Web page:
Projects to develop high speed rail transport in Russia were examined at the end of January during a round table discussion on the theme “Enhancing the country’s competitive strength through high speed rail project implementation”.
The round table was attended by political representatives, experts, Russian and foreign companies specialising in the construction of railway machinery, specialist professional organisations and associations as well as representatives of civil society.
Alexander Misharin, First Vice-President of RZD, presented participants with the main features of the Moscow-Kazan pilot project, which has already received the conclusions of the State Evaluation Directorate. The section between Moscow and Kazan will cover 770 km with line speeds of up to 400 km per hour and with stops every 50-70 km. The towns of Samara, Yekaterinburg, Perm, Ufa and Chelyabinsk will be included on the line. The high speed service from Moscow to Kazan will take 3.5 hours and it is estimated that no fewer than 7.5 million passengers will use the service each year.
An independent audit has been conducted on the financing of the Moscow-Kazan line, which has confirmed the amount of capital needed for its construction and the volume of passenger traffic, in accordance with similar global data. The cost assessment of the first section is said to be around 30 billion US dollars. The results of the technical and financial audit will be presented in February.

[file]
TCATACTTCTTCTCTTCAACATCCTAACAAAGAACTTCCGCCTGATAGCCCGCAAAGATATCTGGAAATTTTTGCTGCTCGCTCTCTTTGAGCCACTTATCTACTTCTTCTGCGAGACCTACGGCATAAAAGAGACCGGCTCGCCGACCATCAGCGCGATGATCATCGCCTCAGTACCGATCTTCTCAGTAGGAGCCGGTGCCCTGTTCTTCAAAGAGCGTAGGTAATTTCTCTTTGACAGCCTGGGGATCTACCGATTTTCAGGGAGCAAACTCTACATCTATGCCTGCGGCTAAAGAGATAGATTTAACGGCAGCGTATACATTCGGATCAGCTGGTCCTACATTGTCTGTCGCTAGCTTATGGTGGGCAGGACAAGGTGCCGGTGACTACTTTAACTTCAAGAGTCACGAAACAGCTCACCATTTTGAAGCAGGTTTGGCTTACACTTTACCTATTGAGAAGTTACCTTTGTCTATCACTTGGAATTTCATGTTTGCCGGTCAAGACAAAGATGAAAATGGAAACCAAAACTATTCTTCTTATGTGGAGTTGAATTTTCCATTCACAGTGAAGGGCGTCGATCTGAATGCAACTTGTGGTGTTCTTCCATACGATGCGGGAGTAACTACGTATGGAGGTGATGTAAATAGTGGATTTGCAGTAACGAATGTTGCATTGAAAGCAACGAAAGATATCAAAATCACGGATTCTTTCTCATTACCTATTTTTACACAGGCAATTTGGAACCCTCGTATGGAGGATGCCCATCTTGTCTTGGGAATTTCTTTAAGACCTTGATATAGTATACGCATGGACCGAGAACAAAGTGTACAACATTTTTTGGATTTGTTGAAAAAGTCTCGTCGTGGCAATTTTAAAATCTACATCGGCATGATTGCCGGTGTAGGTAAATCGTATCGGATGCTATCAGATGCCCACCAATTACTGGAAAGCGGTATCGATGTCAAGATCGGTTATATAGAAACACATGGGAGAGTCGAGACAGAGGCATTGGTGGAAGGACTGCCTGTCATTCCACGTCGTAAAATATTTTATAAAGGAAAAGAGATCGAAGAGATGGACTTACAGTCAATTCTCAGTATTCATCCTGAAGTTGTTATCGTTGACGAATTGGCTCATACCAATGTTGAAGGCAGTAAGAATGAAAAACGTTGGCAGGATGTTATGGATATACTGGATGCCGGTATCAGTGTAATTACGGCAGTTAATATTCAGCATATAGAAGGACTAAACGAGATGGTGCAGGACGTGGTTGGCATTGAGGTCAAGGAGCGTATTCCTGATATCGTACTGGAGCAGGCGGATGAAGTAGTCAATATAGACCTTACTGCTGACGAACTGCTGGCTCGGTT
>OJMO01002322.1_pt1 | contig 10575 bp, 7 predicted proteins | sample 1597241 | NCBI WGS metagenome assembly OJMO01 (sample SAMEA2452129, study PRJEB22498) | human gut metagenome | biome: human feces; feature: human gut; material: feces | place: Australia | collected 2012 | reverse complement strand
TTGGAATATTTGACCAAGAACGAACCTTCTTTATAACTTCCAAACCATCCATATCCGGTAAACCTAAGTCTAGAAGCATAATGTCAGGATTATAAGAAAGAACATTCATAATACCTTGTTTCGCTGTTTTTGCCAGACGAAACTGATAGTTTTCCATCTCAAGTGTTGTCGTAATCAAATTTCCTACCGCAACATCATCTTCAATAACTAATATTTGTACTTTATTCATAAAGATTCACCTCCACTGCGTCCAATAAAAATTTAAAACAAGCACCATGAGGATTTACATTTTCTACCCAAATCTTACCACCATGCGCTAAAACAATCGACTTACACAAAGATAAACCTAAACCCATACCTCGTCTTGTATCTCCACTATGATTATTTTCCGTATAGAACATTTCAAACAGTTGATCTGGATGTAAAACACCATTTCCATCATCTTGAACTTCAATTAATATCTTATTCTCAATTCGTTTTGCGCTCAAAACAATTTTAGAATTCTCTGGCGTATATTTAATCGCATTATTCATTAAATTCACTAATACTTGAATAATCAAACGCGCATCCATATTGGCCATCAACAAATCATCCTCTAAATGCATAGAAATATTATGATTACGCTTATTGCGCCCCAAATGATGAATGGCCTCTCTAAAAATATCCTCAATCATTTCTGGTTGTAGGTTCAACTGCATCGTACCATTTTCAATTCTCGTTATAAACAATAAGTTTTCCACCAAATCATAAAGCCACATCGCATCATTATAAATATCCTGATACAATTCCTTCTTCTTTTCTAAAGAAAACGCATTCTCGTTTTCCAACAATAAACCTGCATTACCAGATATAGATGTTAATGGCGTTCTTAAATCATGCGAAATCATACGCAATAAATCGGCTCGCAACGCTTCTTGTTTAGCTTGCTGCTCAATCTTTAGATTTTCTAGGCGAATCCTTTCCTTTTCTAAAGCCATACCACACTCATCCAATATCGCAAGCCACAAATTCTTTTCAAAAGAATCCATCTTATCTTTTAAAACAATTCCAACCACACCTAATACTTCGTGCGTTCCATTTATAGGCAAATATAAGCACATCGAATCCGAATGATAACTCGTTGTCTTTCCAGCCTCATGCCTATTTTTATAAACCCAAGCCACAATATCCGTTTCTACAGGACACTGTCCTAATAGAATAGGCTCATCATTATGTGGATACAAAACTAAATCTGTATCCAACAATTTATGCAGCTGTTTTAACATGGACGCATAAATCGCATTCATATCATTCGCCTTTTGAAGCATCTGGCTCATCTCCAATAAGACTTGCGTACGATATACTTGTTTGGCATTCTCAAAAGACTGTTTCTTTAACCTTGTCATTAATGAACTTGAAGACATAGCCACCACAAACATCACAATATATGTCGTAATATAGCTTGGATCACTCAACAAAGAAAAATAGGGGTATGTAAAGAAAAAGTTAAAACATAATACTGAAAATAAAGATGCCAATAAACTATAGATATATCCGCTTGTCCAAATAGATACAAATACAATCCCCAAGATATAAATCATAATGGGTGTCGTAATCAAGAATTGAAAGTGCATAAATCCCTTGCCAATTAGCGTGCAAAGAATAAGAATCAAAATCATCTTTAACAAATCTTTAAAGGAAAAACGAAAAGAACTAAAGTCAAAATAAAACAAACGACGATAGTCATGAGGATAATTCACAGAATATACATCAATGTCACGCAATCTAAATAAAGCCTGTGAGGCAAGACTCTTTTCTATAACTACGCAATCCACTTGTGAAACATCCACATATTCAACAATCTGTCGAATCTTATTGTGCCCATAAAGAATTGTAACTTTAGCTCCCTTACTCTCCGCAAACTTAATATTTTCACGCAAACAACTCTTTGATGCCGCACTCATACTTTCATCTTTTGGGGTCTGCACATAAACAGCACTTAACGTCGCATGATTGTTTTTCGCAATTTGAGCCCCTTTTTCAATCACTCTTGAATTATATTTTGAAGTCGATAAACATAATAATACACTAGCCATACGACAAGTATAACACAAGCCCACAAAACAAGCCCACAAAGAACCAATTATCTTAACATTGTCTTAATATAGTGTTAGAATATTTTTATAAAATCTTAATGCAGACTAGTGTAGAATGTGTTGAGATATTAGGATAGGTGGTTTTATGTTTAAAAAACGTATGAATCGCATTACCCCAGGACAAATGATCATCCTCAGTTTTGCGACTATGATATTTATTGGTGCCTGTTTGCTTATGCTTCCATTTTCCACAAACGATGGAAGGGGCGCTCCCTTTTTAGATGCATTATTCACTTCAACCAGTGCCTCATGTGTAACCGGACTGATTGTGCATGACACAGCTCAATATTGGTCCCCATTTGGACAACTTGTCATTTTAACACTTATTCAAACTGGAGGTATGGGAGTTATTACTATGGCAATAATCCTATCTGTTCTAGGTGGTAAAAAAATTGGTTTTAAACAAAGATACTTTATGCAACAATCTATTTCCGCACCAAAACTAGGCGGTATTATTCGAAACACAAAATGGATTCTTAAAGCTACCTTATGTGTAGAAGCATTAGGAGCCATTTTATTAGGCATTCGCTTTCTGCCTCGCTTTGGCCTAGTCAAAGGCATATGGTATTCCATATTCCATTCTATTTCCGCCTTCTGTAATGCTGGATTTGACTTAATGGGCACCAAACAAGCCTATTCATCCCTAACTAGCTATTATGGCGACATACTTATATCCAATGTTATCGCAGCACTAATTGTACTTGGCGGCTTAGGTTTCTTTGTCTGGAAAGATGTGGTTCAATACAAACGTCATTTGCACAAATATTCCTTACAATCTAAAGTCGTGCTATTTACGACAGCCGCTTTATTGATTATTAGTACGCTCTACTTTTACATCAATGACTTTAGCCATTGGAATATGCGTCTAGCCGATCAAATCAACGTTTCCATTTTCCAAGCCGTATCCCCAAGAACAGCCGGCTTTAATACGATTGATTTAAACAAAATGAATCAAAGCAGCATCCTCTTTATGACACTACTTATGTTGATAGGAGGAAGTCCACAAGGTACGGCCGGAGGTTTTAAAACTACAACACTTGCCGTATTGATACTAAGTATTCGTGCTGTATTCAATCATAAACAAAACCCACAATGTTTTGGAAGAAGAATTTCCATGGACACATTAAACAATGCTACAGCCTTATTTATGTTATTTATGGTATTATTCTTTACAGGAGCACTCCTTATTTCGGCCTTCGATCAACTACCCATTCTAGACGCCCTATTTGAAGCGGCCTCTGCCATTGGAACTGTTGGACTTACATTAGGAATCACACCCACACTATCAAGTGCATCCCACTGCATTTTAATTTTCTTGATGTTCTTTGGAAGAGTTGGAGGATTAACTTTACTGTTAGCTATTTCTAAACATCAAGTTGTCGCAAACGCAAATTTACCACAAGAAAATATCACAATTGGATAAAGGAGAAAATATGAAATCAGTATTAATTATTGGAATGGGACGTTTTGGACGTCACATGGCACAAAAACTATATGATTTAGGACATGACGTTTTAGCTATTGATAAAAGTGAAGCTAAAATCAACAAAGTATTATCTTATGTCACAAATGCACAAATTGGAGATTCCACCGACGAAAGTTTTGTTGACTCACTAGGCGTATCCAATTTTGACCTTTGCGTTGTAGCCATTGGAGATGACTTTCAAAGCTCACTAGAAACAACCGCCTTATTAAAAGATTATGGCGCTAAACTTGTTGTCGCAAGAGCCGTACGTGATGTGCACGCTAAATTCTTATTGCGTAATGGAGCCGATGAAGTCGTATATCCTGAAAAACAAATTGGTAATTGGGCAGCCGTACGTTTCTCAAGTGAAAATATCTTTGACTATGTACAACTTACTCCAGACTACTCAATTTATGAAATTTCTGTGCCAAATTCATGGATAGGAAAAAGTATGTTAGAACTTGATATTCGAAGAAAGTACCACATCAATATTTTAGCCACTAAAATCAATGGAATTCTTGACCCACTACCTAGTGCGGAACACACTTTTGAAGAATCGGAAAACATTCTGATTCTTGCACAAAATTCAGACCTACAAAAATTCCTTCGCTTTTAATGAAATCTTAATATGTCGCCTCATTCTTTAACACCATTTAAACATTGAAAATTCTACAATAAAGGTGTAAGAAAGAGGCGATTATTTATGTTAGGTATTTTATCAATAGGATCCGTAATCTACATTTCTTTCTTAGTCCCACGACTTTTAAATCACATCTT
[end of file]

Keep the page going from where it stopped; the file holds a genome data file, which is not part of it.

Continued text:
According to the expert evaluation, the project will contribute greatly to the national GDP and the GRP of the regions covered by the railway line (Moscow, Vladimir and Nizhny Novgorod Oblasts, Chuvashia, Mari El and Tatarstan Republics and Moscow).
“Vladimir and Nizhny Novgorod Oblasts will benefit the most, with their GRP growing by 75%. This will happen owing to the development of associated sectors and the agglomerative effect,” Misharin pointed out.
Moreover, the building of the line will create over 370,000 jobs in the various sectors (120,000 of which will be based in the regions covered by the line). During operation, 5,600 new jobs will be created for those directly involved in high speed services and 174,500 in associated industries.
The project is expected to receive an increase in state backing in the forms of subsidies, investment, guarantees, the Russian Pension Fund and the National Wealth Fund.
International experience demonstrates that the majority of successful international projects to build high speed railway lines have had considerable support from the state, both in terms of regulations, management, project leadership and financing.